Despite many people with learning disabilities expressing the wish that they would like the opportunity to work, rates of employment remain extremely low. One concern that potential employers may have is that the risk of injury to workers with learning disabilities may be greater and consequently, insurance costs may rise. This Canadian study set out to discover whether workers with learning disability suffered more injury than those without disabilities in a social enterprise.
The authors carried out a retrospective analysis of workplace insurance claims for those workers with and without disability the enterprise.
They found that those workers with learning disability actually sustained fewer injuries and experienced fewer absences from work due to injury than those without disability.
Concerns about increased risk of injury may be perceived as a risk by those employers considering employing people with learning disabilities, but this small scale study found that such concerns were unjustified.
Injury incidence and patterns in workers with intellectual disability: A comparative study, Lysaght R et al., in Journal of Intellectual and Developmental Disability, 36, 4, 284-288
I’m glad to see the research proved employers fears unfounded.
CHANGE has employed people with learning disabilities for over a decade. People being more accident prone has never been an issue. We work to ensure that as a general standard our workplace is as accessible as possible, which include policies and information being accessible as well as the physical environment. We have had staff with epilepsy and have volunteers who have absences and cerebral palsy, but because our work place is supportive with all staff being encouraged to understand equality and rights, the odd fit or fall are handled with little fuss and hooha and people are able to get on with their work.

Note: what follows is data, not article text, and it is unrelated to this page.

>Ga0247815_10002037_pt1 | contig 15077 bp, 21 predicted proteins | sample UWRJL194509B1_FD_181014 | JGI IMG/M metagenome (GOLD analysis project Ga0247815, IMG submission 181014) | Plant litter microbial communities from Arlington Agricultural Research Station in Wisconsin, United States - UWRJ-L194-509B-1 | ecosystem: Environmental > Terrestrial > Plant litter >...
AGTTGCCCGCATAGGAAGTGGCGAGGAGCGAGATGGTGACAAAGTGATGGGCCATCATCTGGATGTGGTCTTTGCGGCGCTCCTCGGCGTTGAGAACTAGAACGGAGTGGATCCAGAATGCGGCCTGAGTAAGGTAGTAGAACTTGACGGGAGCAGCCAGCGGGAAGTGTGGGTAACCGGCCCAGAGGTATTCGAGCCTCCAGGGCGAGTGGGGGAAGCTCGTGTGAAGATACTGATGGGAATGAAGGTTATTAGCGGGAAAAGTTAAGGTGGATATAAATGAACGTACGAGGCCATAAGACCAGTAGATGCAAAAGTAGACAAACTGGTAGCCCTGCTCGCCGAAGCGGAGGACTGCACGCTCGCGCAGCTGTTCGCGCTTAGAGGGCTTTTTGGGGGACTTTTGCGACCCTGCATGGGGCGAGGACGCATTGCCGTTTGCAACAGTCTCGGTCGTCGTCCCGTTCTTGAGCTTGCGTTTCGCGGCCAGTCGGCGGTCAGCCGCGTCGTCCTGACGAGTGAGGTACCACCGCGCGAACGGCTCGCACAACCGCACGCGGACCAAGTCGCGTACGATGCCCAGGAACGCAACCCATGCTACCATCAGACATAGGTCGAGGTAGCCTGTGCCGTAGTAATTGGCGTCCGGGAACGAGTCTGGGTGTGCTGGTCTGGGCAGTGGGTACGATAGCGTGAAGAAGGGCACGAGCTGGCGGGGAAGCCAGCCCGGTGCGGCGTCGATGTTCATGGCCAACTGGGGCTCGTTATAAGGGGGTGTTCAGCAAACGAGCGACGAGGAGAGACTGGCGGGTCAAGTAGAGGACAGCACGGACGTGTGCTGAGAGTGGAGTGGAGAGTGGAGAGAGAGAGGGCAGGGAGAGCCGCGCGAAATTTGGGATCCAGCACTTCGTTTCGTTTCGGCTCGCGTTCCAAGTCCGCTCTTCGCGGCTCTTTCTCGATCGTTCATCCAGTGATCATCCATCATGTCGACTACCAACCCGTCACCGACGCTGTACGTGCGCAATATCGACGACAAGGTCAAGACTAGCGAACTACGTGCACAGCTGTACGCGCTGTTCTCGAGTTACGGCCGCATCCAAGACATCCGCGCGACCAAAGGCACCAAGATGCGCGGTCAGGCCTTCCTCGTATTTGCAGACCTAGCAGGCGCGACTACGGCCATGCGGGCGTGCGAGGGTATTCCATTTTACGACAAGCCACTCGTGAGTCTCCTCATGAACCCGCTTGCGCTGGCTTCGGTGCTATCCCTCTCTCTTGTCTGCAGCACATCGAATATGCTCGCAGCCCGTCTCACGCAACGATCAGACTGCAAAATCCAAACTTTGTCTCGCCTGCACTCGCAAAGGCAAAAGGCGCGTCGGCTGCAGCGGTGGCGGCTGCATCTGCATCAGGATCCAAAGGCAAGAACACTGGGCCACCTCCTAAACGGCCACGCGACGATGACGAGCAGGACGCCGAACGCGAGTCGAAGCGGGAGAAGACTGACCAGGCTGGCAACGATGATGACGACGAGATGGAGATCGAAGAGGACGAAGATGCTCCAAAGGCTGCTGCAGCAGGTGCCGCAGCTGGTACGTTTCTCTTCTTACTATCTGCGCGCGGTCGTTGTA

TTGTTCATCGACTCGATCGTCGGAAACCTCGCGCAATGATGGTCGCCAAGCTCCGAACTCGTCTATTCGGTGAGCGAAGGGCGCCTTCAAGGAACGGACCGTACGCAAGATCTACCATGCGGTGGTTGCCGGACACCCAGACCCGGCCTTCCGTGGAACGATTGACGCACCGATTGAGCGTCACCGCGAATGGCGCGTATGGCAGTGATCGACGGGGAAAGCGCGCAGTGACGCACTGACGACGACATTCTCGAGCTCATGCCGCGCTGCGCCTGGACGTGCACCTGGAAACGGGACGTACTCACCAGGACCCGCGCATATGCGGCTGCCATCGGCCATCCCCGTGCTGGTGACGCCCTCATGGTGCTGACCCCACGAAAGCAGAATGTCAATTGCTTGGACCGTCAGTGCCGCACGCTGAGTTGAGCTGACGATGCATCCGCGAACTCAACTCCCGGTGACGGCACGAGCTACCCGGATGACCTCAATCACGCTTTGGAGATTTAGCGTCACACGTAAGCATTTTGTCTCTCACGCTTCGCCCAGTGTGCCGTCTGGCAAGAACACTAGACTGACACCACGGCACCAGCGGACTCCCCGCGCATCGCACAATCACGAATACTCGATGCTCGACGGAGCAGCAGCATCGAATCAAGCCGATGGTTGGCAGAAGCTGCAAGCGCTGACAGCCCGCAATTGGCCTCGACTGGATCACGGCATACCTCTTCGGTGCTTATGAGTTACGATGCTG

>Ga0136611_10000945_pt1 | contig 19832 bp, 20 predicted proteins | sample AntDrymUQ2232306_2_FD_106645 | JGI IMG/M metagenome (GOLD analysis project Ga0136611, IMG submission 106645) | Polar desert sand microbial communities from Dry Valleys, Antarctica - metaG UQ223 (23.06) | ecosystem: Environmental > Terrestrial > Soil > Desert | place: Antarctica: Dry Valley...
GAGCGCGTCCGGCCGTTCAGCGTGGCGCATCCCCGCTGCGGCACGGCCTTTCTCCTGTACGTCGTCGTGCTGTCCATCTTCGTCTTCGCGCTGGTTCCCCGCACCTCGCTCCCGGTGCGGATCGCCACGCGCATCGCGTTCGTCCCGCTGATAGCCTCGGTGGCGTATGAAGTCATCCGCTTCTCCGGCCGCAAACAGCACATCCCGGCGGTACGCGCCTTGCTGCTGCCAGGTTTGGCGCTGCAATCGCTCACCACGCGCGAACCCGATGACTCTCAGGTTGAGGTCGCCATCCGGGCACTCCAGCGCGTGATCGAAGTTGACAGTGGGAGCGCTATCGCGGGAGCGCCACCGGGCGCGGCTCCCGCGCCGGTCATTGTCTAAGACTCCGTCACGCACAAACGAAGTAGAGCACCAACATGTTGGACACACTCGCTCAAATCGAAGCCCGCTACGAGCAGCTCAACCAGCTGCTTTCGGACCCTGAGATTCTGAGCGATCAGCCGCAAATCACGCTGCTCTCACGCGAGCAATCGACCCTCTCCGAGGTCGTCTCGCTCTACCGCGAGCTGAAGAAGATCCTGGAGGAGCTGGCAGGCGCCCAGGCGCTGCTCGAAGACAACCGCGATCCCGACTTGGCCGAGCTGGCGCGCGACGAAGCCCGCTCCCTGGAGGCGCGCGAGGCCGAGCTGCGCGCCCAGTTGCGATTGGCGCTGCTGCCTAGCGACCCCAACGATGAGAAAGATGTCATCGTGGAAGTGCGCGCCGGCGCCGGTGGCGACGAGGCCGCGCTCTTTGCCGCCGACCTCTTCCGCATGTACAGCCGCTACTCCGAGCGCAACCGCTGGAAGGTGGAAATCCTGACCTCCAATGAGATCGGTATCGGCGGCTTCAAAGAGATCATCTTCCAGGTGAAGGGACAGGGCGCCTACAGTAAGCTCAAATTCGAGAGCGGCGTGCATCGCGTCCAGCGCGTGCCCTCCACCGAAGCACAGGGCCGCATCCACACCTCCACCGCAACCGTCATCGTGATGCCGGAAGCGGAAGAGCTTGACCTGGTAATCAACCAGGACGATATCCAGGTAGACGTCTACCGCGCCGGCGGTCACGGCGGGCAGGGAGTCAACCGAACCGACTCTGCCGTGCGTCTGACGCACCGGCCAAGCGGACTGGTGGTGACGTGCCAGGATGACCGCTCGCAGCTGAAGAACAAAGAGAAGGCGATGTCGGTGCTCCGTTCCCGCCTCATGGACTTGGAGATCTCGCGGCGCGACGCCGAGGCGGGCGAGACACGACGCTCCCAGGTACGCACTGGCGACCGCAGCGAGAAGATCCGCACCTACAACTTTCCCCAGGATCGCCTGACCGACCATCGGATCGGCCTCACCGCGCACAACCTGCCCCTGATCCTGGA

I think that the fears expressed by employers are part of the underlying prejudice and resentment that may exist within their existing workforce. Many of our staff with learning disabilities have had previous employment where they tell us they were systematically bullied by staff, including management and often scapegoated for when things went wrong or were not done quickly enough.
We operate a co-working model of employment that sees staff with learning disabilities, leading projects, delivering professional training across the country and participating in debates at government level. If anyone would like to find out more about how to create an accessible workplace for people with learning disabilities check out our Guidance for Employers – How to Support Staff with Learning Disabilities. http://www.changepeople.co.uk/productDetails.php?id=2019
Thank you to Weldblog for bringing such useful information to everyone’s attention.
Accessible Information Manager
Thanks for your comment Karen. As you know, this was a Canadian study, but I am sure the issues are similar here in the UK, which is why we chose to highlight the findings.
Thanks also for your comment on the work people are doing at CHANGE and for your point that good standards of health and safety in accessible workplaces will benefit everybody, including those who have a disability.
I look forward to hearing more comments from you and your colleagues at CHANGE on our posts in the future.